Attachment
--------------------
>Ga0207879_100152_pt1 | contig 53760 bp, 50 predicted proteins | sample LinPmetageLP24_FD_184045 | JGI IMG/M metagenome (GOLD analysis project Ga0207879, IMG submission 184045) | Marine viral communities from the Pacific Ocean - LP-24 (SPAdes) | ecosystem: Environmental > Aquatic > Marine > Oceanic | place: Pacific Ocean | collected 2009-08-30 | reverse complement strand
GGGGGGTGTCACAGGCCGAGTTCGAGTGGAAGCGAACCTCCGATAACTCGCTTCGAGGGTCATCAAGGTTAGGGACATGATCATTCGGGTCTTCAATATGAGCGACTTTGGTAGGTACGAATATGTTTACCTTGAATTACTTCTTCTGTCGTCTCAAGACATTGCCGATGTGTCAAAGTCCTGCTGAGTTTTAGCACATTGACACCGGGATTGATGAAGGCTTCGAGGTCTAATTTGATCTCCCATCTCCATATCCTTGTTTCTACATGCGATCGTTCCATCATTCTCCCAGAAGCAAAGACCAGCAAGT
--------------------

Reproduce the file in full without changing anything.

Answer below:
>Ga0207879_100152_pt1 | contig 53760 bp, 50 predicted proteins | sample LinPmetageLP24_FD_184045 | JGI IMG/M metagenome (GOLD analysis project Ga0207879, IMG submission 184045) | Marine viral communities from the Pacific Ocean - LP-24 (SPAdes) | ecosystem: Environmental > Aquatic > Marine > Oceanic | place: Pacific Ocean | collected 2009-08-30 | reverse complement strand
GGGGGGTGTCACAGGCCGAGTTCGAGTGGAAGCGAACCTCCGATAACTCGCTTCGAGGGTCATCAAGGTTAGGGACATGATCATTCGGGTCTTCAATATGAGCGACTTTGGTAGGTACGAATATGTTTACCTTGAATTACTTCTTCTGTCGTCTCAAGACATTGCCGATGTGTCAAAGTCCTGCTGAGTTTTAGCACATTGACACCGGGATTGATGAAGGCTTCGAGGTCTAATTTGATCTCCCATCTCCATATCCTTGTTTCTACATGCGATCGTTCCATCATTCTCCCAGAAGCAAAGACCAGCAAGT